Toronto public health officials are considering a series of new measures as they seek to curtail the recent sudden rise in COVID-19 infections, including early closures for bars and restaurants and new restrictions on weddings and other large events.

During a briefing at city hall on Wednesday afternoon, Mayor John Tory identified four “areas for action” that could be taken “based on where we have seen the virus transmitting.”

Those areas, he said, include earlier closures for bars and restaurants, an expansion of the city’s mask bylaw to cover more workplace settings and “further action” to limit weddings and other large events from being held at venues and other businesses that are exempted from the province’s new lower limits on social gatherings. The fourth and final “area of action” identified by Tory concerns the need for more targeted testing in communities where COVID-19 infections are on the rise, something that he said Toronto could support through making city property available to the province.

“What we are trying to do here is achieve a regime that respects all the advice we get from (Medical Officer of Health) Dr. (Eileen) de Villa and her team while at the same time allowing a degree of latitude that is quite different than what we had during the time we were in the absolute lockdown period,” Tory said.

British Columbia has already imposed an order requiring that bars and restaurants stop serving alcohol by 10 p.m. and close entirely by 11 p.m. unless they offer food and Tory said that he would support similar action being taken here and would also be willing to “explore possibilities for additional relief” for those businesses that would be impacted by such a measure.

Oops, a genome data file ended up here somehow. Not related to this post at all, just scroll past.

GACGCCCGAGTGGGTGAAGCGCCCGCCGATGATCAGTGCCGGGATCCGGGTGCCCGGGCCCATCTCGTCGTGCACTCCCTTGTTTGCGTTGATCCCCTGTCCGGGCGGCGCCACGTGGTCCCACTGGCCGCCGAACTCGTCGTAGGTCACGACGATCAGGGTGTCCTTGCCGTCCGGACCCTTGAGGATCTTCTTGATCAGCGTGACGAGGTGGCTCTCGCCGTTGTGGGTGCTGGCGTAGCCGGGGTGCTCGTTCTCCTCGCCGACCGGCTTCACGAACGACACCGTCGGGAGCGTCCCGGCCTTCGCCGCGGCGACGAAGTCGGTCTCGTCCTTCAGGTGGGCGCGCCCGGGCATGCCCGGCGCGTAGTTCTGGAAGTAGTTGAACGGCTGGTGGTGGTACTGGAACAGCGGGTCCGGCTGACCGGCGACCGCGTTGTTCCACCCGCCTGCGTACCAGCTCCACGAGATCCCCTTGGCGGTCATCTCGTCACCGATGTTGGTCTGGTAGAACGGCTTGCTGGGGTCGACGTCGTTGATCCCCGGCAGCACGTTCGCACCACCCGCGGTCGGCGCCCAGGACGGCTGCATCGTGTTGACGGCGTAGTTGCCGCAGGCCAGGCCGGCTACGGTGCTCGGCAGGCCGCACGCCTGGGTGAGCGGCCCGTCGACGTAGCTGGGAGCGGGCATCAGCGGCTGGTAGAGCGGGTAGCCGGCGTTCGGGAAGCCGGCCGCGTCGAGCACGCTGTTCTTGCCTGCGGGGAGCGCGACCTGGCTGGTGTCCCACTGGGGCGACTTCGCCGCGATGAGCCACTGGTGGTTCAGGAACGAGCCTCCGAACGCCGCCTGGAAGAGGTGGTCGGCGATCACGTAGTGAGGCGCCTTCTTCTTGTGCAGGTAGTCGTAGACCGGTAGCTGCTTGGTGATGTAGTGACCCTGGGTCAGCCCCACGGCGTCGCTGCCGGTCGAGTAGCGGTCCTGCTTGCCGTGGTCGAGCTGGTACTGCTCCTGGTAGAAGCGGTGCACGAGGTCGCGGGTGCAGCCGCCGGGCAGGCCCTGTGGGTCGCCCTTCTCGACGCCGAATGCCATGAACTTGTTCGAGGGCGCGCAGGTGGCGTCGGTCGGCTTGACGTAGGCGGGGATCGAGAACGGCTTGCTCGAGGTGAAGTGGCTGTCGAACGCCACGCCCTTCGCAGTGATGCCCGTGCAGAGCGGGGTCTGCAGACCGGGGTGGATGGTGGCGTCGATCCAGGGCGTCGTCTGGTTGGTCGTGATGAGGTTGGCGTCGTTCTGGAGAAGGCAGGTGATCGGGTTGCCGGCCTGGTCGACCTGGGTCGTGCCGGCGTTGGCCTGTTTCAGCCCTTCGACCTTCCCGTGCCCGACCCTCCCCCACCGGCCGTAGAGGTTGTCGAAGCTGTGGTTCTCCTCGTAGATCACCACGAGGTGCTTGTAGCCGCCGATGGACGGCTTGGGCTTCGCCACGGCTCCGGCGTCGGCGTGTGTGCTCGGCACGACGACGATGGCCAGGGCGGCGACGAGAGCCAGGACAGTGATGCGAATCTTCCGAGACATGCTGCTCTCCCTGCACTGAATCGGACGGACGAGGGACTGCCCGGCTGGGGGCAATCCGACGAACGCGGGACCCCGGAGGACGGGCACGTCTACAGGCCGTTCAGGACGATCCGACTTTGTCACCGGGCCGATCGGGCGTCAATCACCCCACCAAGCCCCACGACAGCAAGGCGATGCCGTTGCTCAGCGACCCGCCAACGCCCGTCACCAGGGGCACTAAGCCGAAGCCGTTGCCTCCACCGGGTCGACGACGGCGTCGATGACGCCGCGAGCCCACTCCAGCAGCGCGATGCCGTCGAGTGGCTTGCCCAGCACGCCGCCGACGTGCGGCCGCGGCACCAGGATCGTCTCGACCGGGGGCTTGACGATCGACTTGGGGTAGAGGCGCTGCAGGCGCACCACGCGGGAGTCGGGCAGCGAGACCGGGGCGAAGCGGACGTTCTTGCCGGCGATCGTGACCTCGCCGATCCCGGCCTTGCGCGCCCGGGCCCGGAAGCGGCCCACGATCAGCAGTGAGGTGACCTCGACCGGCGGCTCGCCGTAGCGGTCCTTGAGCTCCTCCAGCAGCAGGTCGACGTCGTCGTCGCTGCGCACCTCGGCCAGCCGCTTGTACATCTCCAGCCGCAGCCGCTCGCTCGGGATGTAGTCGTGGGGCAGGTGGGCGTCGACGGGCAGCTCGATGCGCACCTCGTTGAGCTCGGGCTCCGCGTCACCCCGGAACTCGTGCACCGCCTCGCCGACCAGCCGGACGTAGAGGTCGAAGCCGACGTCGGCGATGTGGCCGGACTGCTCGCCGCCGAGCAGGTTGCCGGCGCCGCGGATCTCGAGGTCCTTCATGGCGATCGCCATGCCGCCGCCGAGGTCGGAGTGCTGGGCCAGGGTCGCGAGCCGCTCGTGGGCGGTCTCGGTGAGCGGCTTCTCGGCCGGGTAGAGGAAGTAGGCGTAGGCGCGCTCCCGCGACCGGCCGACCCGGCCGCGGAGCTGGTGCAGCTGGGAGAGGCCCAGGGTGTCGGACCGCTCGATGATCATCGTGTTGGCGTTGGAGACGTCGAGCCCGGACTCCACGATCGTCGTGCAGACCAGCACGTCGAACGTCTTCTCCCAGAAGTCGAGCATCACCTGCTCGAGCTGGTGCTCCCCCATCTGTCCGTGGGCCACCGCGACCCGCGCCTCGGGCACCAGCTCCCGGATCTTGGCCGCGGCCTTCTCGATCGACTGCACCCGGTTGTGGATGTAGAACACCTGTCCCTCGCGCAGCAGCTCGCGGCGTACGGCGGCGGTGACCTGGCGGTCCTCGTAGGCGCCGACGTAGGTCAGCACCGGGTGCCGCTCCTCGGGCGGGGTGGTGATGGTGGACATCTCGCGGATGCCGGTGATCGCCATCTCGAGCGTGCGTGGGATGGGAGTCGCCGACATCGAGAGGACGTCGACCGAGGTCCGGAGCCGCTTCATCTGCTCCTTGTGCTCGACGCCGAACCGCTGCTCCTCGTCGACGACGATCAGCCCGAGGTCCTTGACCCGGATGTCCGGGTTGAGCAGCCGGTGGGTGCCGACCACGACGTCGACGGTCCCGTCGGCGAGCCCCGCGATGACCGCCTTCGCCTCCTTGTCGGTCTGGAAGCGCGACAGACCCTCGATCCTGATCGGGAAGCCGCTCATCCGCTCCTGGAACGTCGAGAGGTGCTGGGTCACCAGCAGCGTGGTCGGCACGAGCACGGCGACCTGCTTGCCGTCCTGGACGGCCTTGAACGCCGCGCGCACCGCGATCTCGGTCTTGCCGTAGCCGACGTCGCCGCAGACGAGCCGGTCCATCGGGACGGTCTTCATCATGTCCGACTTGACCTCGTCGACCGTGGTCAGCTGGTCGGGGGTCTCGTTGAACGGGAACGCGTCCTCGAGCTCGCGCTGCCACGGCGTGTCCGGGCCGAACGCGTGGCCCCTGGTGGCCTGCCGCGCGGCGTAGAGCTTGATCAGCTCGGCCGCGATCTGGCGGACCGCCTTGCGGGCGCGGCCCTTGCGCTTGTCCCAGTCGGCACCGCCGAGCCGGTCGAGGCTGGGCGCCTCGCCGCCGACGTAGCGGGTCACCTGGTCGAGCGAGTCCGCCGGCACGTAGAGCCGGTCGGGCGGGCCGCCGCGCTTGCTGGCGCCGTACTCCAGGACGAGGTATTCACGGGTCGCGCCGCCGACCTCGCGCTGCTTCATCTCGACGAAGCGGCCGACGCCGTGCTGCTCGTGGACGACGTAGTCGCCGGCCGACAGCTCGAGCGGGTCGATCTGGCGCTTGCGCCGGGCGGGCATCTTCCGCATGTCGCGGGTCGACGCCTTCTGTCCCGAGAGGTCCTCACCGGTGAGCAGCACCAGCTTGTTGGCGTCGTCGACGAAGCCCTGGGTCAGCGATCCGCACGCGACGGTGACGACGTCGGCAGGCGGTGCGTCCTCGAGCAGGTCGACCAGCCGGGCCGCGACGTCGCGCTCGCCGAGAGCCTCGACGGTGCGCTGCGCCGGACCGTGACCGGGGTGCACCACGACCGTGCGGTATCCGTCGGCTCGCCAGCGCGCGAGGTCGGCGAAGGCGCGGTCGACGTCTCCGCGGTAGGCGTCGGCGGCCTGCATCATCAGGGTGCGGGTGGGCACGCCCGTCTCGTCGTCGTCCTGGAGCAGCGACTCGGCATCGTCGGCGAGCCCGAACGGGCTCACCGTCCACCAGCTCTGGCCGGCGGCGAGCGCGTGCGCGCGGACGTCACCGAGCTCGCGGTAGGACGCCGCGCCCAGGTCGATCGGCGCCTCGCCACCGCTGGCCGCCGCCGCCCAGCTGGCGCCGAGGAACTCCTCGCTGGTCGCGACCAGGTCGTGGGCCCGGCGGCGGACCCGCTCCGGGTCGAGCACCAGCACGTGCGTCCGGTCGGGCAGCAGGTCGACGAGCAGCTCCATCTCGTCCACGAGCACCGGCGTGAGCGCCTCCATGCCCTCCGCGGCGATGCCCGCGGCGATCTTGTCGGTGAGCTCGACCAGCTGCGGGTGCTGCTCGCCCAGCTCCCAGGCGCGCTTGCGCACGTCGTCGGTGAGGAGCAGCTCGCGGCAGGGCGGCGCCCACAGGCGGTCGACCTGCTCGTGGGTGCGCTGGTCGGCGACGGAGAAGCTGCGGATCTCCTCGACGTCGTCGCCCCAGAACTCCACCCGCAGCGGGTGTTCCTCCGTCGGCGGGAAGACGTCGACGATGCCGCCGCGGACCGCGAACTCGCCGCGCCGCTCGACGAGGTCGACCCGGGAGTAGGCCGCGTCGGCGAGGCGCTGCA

Tory also expressed frustration with the province’s new lower limits on social gatherings, which exempt all “staffed business.” He said that he understands the “business considerations involved” but believes “further action is needed when it comes to weddings and large events at banquet halls and other businesses.”

For her part De Villa said that the various actions identified by Tory aren’t necessarily things that she or the city can do on their own but are all being “actively discussed” with provincial officials.

She said that in issuing any new restrictions it is important to balance the need to limit the spread of COVID-19 with “broader health outcomes,” such as the “economic health of the city, the social health of the city and overall quality of life in the city.”

“Suffice to say with each of these considerations we are thinking about what can we do to help people be able to actually adopt and really implement on a more regular and consistent basis those self-protection measures that we know work - watching your distance, wearing your mask and washing your hands,” she said.